Beetroot has long filled the cells of mankind with mega antioxidants, and enough iron to make Popeye quake.
Beetroot puts the super into superfood (and sometimes the hell into healthy, if not cooked adequately). Sometimes I wish Vanilla Ice had included them in his big hit.
This earthy vegetable is a real friend to the kidneys, we’re told. So don’t freak out when your pee turns crimson. That red plant pigment holds a compound called betacyanin, commissioned to do all sorts of fancy ripostes in your bloodstream. The Russians have long known beet’s secret. This might help explain how the Russians can survive Siberia’s winter temperatures, and yet another term of Putin.
Freshly juiced, beets appear to enjoy great repute in cancer care clinics across the globe. I reckon it’s because they taste so sweet and gorgeous, rather than their nutritional currency. Nevertheless, beets are still ranked as one of the most underused and misunderstood veggies. Both cooked and raw beetroot are easy to find in supermarkets, yet doesn’t always mosey their way into our shopping trolleys. Shame that.
A side of beet, yoghurt and almond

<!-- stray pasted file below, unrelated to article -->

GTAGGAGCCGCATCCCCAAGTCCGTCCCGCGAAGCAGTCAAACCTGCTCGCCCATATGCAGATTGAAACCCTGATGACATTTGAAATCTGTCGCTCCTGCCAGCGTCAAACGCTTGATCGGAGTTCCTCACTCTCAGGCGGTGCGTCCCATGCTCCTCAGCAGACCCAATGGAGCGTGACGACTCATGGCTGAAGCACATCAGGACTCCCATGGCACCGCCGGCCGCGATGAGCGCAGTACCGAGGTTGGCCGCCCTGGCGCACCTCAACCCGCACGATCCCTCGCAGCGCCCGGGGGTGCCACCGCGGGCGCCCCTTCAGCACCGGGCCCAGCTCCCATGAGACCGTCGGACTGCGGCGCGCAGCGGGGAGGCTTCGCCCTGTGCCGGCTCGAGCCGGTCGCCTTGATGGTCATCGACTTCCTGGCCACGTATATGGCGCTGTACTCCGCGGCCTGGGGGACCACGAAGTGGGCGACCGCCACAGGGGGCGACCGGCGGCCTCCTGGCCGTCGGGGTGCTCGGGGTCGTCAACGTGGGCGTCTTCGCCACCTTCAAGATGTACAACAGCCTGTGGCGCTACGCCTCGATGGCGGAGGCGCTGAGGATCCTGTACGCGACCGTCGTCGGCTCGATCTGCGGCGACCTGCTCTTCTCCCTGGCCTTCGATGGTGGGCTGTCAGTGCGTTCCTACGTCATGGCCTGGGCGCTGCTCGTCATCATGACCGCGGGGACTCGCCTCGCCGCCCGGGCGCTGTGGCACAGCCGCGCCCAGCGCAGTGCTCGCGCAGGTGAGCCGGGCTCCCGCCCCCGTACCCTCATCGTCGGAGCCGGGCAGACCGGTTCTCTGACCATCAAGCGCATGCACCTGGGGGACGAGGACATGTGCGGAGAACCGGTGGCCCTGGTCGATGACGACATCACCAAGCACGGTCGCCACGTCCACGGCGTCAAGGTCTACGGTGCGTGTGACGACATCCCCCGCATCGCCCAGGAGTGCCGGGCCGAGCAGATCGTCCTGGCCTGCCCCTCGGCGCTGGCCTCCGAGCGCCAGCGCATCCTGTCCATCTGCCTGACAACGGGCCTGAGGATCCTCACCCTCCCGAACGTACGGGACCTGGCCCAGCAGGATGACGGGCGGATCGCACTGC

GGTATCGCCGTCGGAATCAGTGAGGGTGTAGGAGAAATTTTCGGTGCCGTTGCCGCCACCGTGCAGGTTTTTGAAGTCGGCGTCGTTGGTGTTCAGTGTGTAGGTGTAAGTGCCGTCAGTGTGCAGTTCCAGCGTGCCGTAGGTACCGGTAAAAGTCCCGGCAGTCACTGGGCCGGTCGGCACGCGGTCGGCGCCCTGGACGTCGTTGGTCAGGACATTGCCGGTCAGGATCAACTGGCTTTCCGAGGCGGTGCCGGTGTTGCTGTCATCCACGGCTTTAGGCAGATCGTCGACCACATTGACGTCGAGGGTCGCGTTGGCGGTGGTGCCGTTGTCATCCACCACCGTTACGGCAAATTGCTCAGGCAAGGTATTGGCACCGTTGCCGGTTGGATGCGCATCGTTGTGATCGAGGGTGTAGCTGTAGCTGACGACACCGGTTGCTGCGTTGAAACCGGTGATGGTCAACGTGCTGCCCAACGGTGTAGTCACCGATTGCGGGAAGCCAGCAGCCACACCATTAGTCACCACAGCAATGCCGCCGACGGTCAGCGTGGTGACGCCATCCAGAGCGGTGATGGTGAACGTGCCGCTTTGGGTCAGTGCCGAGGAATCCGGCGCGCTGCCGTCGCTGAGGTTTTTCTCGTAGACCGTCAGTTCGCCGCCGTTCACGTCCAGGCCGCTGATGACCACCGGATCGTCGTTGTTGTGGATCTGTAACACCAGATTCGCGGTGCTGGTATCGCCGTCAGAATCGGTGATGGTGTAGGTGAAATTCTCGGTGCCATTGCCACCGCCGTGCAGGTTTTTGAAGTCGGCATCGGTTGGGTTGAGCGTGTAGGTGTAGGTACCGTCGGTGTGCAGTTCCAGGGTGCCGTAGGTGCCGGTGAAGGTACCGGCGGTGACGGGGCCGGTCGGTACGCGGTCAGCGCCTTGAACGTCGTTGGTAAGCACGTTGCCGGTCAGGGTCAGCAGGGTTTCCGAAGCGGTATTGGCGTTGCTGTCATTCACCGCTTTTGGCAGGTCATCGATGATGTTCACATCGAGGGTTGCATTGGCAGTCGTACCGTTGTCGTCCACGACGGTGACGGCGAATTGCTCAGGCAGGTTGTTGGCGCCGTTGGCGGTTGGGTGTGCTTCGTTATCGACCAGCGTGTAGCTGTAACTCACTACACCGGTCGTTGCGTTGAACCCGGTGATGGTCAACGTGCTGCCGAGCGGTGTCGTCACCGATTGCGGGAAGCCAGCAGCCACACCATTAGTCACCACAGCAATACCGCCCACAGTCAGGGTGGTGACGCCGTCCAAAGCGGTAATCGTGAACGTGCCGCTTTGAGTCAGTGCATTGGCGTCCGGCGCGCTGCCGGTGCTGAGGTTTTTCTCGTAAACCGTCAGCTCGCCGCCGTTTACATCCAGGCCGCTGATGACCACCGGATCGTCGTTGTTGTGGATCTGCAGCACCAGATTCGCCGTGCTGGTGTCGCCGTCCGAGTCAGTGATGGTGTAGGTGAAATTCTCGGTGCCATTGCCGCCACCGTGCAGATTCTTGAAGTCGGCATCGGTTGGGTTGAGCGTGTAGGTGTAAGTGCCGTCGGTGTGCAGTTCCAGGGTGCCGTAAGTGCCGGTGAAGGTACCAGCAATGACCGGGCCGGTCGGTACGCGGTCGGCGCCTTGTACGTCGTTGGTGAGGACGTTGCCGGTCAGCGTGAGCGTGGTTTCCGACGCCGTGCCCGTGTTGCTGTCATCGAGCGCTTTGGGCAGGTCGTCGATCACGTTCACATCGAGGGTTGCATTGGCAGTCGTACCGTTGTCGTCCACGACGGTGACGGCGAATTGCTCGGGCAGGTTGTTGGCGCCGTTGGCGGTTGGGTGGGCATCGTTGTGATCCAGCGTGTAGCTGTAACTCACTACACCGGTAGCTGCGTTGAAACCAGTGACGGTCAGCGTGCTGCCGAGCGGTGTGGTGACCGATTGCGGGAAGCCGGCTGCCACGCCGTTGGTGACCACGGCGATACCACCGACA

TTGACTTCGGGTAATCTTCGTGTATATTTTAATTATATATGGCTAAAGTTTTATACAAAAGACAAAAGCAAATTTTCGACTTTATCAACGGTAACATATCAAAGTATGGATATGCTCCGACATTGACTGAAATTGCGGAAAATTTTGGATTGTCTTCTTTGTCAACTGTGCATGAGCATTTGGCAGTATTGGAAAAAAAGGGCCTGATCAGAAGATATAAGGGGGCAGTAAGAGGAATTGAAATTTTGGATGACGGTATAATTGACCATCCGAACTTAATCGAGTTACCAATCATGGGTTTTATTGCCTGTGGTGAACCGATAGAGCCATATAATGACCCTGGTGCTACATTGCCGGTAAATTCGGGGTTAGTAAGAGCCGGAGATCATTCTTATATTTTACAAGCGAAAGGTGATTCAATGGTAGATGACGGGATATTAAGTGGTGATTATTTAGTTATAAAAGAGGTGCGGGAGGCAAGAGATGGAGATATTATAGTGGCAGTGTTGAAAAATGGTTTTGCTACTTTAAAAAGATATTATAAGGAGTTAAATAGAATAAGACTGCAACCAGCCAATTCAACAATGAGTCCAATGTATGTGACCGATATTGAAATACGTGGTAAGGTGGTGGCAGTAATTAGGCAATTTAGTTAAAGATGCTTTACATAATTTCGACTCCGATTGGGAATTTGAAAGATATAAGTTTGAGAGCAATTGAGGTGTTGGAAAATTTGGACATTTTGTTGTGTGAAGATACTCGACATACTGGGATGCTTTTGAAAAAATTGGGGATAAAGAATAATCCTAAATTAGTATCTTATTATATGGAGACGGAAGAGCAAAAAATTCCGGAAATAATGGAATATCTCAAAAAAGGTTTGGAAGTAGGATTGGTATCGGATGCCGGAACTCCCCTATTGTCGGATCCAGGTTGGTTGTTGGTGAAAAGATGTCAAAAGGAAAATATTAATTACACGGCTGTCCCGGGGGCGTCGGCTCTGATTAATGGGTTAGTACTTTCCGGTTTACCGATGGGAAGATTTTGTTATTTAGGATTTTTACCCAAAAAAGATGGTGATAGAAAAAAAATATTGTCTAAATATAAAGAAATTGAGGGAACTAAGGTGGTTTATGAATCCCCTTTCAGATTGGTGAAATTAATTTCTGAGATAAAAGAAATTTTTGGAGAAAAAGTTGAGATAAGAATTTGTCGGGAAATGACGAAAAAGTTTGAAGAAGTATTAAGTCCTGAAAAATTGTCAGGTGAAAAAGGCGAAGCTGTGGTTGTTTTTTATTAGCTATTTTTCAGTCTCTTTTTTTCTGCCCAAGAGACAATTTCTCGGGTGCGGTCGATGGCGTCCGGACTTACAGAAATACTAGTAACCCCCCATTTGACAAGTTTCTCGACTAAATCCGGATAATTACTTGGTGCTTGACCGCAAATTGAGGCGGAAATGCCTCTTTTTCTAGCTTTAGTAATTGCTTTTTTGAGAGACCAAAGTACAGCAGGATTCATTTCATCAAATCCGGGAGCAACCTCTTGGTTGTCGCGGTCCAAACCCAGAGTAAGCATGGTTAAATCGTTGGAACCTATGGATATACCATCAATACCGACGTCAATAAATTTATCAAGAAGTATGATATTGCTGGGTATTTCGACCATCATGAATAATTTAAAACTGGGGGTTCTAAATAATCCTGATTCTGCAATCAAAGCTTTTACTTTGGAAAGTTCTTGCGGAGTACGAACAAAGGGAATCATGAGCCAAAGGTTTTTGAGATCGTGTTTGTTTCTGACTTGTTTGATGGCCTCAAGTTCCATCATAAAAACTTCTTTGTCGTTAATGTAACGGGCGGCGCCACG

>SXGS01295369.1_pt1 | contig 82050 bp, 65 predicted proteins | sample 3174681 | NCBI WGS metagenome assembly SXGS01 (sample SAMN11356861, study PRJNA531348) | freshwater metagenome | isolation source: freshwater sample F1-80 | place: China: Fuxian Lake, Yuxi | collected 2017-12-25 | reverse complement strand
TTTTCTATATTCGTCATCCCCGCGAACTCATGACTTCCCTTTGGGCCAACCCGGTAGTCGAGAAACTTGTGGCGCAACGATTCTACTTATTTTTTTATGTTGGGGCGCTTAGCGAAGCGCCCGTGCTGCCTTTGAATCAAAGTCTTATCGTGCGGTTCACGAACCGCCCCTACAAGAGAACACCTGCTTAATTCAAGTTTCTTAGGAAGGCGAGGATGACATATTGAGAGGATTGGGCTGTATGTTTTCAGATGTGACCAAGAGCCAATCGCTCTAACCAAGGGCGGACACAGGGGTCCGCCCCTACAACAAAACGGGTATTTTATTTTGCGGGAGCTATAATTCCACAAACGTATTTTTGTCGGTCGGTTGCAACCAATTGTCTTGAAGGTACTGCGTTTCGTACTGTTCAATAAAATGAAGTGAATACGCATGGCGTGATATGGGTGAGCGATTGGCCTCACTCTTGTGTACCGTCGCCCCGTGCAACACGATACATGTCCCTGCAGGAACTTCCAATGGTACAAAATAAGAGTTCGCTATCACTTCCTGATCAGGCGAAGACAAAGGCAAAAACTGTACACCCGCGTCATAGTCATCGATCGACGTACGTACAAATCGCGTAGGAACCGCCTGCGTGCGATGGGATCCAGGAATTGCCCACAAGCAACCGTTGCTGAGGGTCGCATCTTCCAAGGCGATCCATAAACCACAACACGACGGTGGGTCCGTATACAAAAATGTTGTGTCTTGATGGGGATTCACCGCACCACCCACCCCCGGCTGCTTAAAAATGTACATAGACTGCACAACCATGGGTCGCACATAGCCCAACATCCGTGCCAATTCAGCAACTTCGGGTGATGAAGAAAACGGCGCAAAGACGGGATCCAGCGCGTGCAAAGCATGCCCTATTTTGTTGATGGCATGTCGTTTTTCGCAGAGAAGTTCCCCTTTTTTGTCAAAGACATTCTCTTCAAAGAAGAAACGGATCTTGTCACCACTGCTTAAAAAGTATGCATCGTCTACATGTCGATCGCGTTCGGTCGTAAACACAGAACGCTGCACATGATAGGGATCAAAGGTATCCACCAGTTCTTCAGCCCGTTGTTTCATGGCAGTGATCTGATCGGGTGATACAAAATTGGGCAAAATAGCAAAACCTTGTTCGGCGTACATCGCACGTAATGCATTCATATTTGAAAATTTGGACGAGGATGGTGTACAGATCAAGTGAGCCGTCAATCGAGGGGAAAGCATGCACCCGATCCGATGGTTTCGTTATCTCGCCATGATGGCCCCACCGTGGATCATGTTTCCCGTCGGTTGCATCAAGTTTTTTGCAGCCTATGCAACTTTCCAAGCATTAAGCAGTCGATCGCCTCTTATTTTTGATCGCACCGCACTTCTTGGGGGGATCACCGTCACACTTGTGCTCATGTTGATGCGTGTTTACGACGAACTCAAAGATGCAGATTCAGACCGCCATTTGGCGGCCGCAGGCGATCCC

Beetroot ain’t that fussy, so long as it has a lick of olive oil and lemon. This purple veg has helped propel Avoca into celebrity status on the restaurant circuit (you know the dish? Thinly sliced beetroot, thick yoghurt and flaked almonds). My husband once sang the soundtrack to Frozen in Polish for an extra helping from the dinner lady.
It really isn’t necessary to put your husband through that, so here’s the recipe. From them to me, and from me to you. Go bonkers.
3 tablespoons flaked almonds
4 tablespoons of natural yoghurt
Squeeze of lemon, plus a little zest
A few twists of the salt and pepper mill
1 small clove garlic, crushed
4 cooked beetroot (vacuum pack are handy)
Start by tanning your flaked almonds in a hot oven for 6 minutes until kissed by a golden zephyr. 200 Celsius will do the trick. If they turn a shade darker, your taste buds will be deeply disappointed.
While the flaked almonds are on the clock, whip your yoghurt with a little lemon and zest to taste, salt and pepper as you like it, and the crushed garlic.
Take the almonds out to cool.
Thinly slice the beetroot and let the yoghurt join the party. Finish with a flurry of tanned almonds on top. That’s all there is to it.
Change it up from time to time with capers, segments of orange, diced red onion or grated boiled egg. It’s a fabulously handy recipe.